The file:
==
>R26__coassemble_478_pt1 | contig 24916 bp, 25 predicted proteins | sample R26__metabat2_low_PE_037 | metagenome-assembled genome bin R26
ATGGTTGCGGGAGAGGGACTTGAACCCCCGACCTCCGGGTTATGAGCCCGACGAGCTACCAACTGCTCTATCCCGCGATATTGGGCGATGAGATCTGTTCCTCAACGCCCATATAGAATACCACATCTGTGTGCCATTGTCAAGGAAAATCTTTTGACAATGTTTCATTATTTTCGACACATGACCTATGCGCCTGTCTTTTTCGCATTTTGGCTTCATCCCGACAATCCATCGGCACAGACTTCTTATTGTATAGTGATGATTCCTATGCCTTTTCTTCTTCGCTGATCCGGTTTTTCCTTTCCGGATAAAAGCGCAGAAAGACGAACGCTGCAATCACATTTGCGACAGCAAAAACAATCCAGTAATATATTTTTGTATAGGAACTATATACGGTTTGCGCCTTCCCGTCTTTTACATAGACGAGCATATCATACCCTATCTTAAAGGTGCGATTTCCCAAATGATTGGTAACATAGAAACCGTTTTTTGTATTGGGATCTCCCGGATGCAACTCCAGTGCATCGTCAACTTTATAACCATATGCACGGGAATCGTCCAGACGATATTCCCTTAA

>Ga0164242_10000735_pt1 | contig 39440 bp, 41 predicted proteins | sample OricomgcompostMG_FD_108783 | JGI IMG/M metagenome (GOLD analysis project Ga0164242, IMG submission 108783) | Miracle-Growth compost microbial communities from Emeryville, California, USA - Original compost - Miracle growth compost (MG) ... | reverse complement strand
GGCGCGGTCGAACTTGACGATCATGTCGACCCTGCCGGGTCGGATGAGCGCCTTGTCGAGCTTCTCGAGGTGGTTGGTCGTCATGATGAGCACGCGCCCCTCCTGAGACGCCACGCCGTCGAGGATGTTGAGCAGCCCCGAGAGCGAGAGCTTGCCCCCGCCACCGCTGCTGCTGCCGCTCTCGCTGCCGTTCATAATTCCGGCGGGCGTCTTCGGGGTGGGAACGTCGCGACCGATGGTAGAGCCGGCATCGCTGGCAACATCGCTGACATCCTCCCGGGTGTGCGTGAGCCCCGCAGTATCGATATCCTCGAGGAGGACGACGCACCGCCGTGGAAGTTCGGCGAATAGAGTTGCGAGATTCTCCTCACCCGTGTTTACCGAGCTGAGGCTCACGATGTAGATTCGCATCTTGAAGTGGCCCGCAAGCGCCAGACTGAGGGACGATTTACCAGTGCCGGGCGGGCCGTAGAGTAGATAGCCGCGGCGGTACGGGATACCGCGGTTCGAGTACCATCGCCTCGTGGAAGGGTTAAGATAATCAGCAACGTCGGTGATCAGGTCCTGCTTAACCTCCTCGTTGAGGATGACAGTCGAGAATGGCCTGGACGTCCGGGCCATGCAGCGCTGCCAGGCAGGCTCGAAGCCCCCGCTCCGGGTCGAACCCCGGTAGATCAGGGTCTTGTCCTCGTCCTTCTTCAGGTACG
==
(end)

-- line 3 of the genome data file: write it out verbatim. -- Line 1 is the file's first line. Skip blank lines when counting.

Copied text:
>Ga0164242_10000735_pt1 | contig 39440 bp, 41 predicted proteins | sample OricomgcompostMG_FD_108783 | JGI IMG/M metagenome (GOLD analysis project Ga0164242, IMG submission 108783) | Miracle-Growth compost microbial communities from Emeryville, California, USA - Original compost - Miracle growth compost (MG) ... | reverse complement strand